Design can influence and impact the entire journey a consumer has with a brand and, subsequently, its product(s). Industry disruption is not created solely by the hands of first-rate developers – it is born when design and development intersect during the ideation phase.

Startups and tech companies are primed with opportunity to create this experience from the get-go, and the only way to do so is to live, breathe and infuse design thinking throughout your organization. At its core, design thinking is a human-focused strategy toward development that draws from UI and UX designers’ expertise to integrate the needs of the user(s), the potential of the technology and the requirements for business success.

Tech giants readily are embracing this mentality, moving from a features-first to user-first product-development strategy. IBM has grown its designer-to-developer hiring target from 1:72 to 1:8. Uber’s design team has grown 70x since 2012. Facebook has even bought out entire design firms to help create world-class experiences for its users.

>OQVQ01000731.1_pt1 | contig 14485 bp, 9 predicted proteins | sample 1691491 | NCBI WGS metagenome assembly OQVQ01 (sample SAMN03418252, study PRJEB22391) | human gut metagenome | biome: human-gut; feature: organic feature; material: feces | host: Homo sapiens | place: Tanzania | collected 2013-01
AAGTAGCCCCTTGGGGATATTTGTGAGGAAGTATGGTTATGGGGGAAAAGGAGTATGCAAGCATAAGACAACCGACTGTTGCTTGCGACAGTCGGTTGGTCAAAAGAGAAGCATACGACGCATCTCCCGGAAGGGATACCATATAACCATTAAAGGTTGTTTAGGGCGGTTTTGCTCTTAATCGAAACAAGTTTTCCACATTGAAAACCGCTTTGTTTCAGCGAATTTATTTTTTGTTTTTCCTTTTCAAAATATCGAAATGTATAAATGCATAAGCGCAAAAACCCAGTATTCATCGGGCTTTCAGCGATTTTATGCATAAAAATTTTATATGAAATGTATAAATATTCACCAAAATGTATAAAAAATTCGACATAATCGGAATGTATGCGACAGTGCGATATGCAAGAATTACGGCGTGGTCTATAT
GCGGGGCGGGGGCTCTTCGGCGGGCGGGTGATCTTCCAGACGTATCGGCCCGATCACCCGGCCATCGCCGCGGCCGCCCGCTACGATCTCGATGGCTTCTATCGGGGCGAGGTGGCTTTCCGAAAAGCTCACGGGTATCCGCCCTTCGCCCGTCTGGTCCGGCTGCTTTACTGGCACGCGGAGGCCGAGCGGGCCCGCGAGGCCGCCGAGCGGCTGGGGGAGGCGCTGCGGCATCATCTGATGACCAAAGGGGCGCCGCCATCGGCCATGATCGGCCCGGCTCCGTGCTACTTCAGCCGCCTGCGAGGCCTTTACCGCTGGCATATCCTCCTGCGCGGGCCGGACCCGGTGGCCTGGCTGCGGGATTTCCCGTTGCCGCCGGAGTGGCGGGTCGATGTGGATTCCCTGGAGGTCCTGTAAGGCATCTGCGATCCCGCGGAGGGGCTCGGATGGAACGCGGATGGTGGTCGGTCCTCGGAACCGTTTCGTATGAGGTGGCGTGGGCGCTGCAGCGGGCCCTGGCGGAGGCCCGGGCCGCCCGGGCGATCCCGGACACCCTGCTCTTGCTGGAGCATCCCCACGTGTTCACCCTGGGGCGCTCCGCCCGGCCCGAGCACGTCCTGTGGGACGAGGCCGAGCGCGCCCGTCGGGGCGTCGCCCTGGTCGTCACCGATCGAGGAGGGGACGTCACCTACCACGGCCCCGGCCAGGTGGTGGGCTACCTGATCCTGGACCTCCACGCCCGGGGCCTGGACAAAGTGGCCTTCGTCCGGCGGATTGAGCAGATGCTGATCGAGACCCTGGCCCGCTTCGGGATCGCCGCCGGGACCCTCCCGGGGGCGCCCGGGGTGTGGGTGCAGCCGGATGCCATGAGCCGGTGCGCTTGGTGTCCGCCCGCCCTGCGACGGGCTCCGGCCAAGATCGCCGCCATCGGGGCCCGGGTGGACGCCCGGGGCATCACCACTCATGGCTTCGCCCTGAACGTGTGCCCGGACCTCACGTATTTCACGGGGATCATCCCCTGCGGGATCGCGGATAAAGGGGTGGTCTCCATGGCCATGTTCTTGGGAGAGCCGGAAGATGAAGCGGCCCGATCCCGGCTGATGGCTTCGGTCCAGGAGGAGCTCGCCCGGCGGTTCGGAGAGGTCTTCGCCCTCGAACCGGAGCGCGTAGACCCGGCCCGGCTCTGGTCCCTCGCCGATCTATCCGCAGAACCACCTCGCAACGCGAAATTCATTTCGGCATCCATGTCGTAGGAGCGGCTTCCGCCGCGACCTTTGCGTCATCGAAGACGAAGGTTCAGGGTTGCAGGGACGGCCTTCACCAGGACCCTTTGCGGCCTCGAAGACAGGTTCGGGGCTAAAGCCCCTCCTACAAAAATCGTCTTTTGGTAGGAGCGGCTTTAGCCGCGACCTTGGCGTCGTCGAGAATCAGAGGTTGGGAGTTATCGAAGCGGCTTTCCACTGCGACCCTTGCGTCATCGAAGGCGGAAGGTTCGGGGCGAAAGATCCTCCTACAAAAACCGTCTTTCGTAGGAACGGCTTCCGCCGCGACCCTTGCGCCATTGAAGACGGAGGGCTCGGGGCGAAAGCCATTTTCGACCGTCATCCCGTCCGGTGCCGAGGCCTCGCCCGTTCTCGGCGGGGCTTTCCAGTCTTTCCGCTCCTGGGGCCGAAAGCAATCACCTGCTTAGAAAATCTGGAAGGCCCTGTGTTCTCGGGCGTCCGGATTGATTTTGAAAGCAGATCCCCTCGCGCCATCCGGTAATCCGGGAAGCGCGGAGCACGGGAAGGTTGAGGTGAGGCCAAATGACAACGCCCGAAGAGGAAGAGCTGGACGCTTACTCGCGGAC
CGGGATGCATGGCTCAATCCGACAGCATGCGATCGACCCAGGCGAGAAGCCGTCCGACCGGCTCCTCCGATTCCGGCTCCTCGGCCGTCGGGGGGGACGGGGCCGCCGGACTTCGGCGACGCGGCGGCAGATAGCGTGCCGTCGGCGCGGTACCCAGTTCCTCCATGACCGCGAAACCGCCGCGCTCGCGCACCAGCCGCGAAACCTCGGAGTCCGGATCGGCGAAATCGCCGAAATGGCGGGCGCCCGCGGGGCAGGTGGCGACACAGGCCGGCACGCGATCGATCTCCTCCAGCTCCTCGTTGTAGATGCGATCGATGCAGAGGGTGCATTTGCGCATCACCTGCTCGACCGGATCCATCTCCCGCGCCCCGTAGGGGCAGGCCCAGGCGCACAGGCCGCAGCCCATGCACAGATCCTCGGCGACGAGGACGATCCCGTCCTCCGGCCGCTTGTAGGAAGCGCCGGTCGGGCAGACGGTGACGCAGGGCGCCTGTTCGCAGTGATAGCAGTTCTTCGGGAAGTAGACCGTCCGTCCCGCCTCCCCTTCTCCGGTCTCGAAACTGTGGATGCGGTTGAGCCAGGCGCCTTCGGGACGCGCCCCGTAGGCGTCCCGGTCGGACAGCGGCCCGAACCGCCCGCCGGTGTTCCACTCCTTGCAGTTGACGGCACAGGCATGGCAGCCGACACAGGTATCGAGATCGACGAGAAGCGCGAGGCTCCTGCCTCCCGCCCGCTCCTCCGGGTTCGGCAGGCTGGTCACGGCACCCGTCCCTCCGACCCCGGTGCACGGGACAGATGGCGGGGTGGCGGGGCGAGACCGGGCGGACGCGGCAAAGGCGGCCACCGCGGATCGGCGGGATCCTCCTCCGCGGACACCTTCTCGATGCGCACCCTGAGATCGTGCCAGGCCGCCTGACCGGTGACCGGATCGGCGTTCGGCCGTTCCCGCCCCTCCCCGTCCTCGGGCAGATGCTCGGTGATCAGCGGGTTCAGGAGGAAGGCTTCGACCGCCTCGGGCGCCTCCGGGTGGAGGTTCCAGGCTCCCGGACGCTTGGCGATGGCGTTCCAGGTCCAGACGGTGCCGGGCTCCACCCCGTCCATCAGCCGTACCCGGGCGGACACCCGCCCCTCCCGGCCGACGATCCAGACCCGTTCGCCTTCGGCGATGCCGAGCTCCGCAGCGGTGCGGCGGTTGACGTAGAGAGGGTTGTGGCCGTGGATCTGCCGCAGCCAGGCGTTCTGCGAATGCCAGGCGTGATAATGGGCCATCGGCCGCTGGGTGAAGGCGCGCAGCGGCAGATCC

Obviously, most startups don’t have the liquid capital to make such dramatic organizational changes or acquisitions (if only it were that easy, right?). For companies lacking the resources to employ an internal design arm, it makes more sense to outsource this function to a strategic design partner with rich experience and a deeper bench. In some cases, a hybrid model may work best. Regardless, it’s critical to adopt a design-thinking culture that will inspire, captivate and motivate end-users to engage with new products or technologies and become brand ambassadors. At this point, it shouldn’t be a surprise that several of the world’s most successful startups, including Airbnb and Pinterest, were founded by designers.